OK, on to Aseem’s no.9 which looks at the pitfall of buying money.
You’ve seen that new 4K curved TV in the sale, there is only one left and you can overhear the fella behind you talking about how he is looking for the same, 4K mega TV! This is it, you can’t hesitate, you don’t get paid for another month and that tax rebate won’t come in for a few months, but you can’t miss this deal of a lifetime. What do you do? (I am sure most of you have said, walk away, but stay with me.) You go for the instant cash, you decided to buy some money, a pay day loan, borrow it, and walk away with the TV of your dreams.
I did a quick search online about this stuff, say you borrow £500, and plan to repay it over 4 months, the APR (annual percentage rate) the lender will charge you is worked out, and in some cases over that 4 months you will pay £2953!!! That’s a whopping 4670% APR.
OK, that was a scary example, but your mortgage, your car lease or credit card are all forms of buying money. Now you can argue that this is, in some cases OK and helpful, if the boiler explodes in winter and you don’t have £1000 sitting about, you buy money to sort it. Or that holiday you can pay off during the year because it is on a credit card, it’s easy.
Perhaps then if we are going to look at this with a spiritual filter we need to be real about it. We are talking about cash v credit, reaching beyond our capability and financial boundaries to have and get what we want (and need?) Instead of saving, planning and administering our funds effectively, we buy money. (I am not a pro at this, just saying, I am challenging myself here to be honest!)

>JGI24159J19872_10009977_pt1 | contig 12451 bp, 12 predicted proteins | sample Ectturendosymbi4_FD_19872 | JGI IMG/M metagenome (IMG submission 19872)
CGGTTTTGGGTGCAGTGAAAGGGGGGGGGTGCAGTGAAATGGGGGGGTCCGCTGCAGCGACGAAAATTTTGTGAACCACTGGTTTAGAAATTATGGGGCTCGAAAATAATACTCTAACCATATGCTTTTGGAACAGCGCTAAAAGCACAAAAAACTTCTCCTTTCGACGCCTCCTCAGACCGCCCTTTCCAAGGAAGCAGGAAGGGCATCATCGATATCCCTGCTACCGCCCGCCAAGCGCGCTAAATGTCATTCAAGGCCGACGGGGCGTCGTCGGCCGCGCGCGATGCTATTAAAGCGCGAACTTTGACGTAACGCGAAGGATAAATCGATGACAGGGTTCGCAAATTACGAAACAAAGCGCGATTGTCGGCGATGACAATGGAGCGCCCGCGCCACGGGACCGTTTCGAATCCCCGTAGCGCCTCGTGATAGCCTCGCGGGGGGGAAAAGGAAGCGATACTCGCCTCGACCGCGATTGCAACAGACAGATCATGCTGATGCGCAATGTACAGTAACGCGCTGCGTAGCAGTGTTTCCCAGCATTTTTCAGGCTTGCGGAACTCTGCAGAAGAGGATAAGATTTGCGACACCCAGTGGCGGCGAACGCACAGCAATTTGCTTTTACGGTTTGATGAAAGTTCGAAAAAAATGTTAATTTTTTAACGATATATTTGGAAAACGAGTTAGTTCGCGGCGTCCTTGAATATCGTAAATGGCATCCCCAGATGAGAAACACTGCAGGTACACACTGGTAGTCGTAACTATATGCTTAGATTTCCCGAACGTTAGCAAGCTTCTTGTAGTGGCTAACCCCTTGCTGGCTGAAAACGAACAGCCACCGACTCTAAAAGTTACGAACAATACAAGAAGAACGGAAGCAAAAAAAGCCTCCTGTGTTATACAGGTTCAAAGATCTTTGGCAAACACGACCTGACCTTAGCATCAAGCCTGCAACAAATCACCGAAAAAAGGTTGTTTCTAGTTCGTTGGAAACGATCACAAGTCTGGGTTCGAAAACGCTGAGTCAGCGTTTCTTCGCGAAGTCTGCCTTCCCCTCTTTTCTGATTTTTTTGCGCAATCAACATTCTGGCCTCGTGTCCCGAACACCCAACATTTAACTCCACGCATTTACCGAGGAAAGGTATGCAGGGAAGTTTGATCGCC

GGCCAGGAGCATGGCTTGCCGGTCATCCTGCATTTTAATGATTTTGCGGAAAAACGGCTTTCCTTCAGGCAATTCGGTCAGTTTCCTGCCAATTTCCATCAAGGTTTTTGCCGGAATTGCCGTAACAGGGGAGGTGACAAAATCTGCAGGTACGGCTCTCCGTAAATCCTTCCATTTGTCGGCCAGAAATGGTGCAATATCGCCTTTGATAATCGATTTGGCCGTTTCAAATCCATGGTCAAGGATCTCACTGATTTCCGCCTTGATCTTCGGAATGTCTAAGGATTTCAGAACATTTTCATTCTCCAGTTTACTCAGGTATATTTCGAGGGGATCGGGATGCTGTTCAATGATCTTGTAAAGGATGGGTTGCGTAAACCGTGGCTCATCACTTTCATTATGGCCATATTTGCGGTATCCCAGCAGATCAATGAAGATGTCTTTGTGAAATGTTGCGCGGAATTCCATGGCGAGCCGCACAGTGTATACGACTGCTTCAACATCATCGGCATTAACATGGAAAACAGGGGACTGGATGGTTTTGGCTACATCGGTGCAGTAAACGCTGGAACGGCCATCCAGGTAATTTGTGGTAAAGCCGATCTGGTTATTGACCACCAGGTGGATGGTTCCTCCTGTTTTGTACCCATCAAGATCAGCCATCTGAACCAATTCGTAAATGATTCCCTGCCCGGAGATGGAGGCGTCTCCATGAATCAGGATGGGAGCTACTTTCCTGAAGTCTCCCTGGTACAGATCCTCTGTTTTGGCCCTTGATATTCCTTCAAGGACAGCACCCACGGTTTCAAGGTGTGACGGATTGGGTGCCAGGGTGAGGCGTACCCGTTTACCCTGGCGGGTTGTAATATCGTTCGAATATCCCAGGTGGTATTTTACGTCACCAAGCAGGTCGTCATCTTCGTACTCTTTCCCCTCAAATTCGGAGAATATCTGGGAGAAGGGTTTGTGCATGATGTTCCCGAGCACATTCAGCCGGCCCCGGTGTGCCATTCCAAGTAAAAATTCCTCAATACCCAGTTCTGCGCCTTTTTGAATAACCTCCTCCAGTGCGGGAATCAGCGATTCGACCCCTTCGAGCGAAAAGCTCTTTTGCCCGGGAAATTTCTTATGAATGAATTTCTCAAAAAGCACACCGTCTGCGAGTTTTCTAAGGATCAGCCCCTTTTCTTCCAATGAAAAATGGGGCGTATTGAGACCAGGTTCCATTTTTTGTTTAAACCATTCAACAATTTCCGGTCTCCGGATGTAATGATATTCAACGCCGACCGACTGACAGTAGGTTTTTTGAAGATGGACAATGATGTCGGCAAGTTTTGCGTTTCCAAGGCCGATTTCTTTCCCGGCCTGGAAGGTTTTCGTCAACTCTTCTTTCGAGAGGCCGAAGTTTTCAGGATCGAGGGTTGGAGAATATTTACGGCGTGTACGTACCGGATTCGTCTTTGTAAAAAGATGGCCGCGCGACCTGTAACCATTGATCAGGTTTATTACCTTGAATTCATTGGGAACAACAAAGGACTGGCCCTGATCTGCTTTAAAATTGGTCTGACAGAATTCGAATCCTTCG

If we start to suggest that behind the credit is a hunger or desire for stuff, then we are exposing something that is unsettled and restless within our lives. That gets a bit uncomfortable, when is enough enough and how do we measure and gauge if our ‘material’ filter and sensors are calibrated correctly? Is it not different for everyone?
Yeah, I guess so, but I also think we know if we are living within our means and income or outside of it.
It doesn’t seem right here to try and chuck a bible verse in to back up my argument, so I won’t. But what the bible does explore is how we steward money, our attitudes towards it, debt, how we give it away and how we value it. There seems to be an expectation that we will manage money well, not be managed and controlled by it, but I think the bible also goes a few layers deeper to what drives us, to what feeds into our lives opening up credit traps and debt pitfalls all around.
So, what do you think? How do you explore and manage this area of your life as a Christian man? Have you bought into the world of credit? See what I did there? Anyway, to take credit or not to take credit, that is the question!
Image Credit: Fabian Blank